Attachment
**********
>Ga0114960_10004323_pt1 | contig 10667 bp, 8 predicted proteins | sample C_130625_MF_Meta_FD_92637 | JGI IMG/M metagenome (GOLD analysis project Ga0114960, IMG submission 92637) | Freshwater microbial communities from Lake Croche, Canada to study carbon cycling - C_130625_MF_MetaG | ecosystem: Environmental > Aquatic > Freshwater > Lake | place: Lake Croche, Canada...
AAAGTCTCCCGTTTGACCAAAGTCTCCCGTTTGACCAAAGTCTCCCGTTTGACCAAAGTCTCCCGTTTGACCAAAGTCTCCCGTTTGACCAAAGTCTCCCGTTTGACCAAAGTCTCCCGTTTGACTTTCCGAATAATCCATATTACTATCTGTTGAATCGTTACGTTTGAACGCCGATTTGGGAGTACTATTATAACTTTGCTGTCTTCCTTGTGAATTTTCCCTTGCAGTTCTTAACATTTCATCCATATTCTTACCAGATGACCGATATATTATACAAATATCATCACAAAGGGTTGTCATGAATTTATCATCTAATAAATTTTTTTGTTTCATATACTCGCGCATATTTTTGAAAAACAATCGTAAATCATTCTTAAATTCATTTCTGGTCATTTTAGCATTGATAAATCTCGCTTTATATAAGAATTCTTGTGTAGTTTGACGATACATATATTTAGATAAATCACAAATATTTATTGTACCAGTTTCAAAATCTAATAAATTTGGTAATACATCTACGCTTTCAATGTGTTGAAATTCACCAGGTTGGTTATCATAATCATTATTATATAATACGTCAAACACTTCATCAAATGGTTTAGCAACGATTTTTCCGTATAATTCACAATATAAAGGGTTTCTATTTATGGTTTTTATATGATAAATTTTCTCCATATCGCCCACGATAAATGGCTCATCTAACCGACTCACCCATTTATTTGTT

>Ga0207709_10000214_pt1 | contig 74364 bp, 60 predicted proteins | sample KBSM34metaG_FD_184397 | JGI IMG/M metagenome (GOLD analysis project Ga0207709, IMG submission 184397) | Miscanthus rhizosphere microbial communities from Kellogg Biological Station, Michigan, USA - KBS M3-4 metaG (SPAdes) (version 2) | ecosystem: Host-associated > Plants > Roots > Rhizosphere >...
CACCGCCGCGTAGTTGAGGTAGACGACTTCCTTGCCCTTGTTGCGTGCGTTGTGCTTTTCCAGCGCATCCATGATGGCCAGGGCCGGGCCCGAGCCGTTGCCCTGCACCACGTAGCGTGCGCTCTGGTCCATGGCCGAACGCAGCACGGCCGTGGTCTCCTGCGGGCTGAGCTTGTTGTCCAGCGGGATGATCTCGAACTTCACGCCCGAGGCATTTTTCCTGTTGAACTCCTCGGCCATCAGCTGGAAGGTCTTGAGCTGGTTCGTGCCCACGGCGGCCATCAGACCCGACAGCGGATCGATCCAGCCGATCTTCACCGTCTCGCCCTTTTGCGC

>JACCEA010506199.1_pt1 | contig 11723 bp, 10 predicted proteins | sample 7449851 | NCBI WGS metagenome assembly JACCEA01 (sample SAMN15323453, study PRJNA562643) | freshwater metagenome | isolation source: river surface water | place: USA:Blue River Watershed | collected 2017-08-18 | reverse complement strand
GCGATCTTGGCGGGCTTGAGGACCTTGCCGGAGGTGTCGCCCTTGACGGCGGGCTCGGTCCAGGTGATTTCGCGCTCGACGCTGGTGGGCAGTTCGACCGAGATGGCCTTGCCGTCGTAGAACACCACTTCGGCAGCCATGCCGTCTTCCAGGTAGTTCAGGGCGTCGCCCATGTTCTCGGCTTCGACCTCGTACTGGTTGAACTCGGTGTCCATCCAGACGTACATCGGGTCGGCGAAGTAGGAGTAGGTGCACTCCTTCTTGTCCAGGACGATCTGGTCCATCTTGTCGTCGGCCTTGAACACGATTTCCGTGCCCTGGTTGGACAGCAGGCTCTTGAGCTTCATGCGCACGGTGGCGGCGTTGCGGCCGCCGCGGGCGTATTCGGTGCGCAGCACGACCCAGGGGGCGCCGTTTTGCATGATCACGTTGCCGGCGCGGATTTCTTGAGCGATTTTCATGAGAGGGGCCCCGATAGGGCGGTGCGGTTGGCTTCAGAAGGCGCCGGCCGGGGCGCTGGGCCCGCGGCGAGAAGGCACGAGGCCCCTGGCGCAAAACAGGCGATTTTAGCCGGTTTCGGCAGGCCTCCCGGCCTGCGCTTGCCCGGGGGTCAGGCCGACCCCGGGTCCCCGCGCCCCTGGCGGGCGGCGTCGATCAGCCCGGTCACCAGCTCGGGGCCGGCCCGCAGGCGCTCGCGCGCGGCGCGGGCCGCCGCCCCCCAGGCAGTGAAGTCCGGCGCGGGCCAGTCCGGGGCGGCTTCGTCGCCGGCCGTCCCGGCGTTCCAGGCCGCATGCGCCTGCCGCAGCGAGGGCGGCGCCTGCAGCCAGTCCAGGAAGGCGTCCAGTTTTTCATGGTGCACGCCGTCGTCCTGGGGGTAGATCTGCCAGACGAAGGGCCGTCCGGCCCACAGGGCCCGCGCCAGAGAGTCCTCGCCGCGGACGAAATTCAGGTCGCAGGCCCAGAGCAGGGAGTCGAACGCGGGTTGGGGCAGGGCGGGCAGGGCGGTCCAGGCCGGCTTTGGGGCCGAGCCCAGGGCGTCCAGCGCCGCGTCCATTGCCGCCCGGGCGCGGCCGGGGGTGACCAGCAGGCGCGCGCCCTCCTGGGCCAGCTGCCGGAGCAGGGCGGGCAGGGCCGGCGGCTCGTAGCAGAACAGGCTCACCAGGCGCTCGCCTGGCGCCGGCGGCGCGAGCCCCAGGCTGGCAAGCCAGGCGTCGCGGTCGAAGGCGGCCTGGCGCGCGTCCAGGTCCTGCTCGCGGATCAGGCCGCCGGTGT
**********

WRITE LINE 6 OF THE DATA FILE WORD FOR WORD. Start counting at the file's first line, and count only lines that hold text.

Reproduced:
GCGATCTTGGCGGGCTTGAGGACCTTGCCGGAGGTGTCGCCCTTGACGGCGGGCTCGGTCCAGGTGATTTCGCGCTCGACGCTGGTGGGCAGTTCGACCGAGATGGCCTTGCCGTCGTAGAACACCACTTCGGCAGCCATGCCGTCTTCCAGGTAGTTCAGGGCGTCGCCCATGTTCTCGGCTTCGACCTCGTACTGGTTGAACTCGGTGTCCATCCAGACGTACATCGGGTCGGCGAAGTAGGAGTAGGTGCACTCCTTCTTGTCCAGGACGATCTGGTCCATCTTGTCGTCGGCCTTGAACACGATTTCCGTGCCCTGGTTGGACAGCAGGCTCTTGAGCTTCATGCGCACGGTGGCGGCGTTGCGGCCGCCGCGGGCGTATTCGGTGCGCAGCACGACCCAGGGGGCGCCGTTTTGCATGATCACGTTGCCGGCGCGGATTTCTTGAGCGATTTTCATGAGAGGGGCCCCGATAGGGCGGTGCGGTTGGCTTCAGAAGGCGCCGGCCGGGGCGCTGGGCCCGCGGCGAGAAGGCACGAGGCCCCTGGCGCAAAACAGGCGATTTTAGCCGGTTTCGGCAGGCCTCCCGGCCTGCGCTTGCCCGGGGGTCAGGCCGACCCCGGGTCCCCGCGCCCCTGGCGGGCGGCGTCGATCAGCCCGGTCACCAGCTCGGGGCCGGCCCGCAGGCGCTCGCGCGCGGCGCGGGCCGCCGCCCCCCAGGCAGTGAAGTCCGGCGCGGGCCAGTCCGGGGCGGCTTCGTCGCCGGCCGTCCCGGCGTTCCAGGCCGCATGCGCCTGCCGCAGCGAGGGCGGCGCCTGCAGCCAGTCCAGGAAGGCGTCCAGTTTTTCATGGTGCACGCCGTCGTCCTGGGGGTAGATCTGCCAGACGAAGGGCCGTCCGGCCCACAGGGCCCGCGCCAGAGAGTCCTCGCCGCGGACGAAATTCAGGTCGCAGGCCCAGAGCAGGGAGTCGAACGCGGGTTGGGGCAGGGCGGGCAGGGCGGTCCAGGCCGGCTTTGGGGCCGAGCCCAGGGCGTCCAGCGCCGCGTCCATTGCCGCCCGGGCGCGGCCGGGGGTGACCAGCAGGCGCGCGCCCTCCTGGGCCAGCTGCCGGAGCAGGGCGGGCAGGGCCGGCGGCTCGTAGCAGAACAGGCTCACCAGGCGCTCGCCTGGCGCCGGCGGCGCGAGCCCCAGGCTGGCAAGCCAGGCGTCGCGGTCGAAGGCGGCCTGGCGCGCGTCCAGGTCCTGCTCGCGGATCAGGCCGCCGGTGT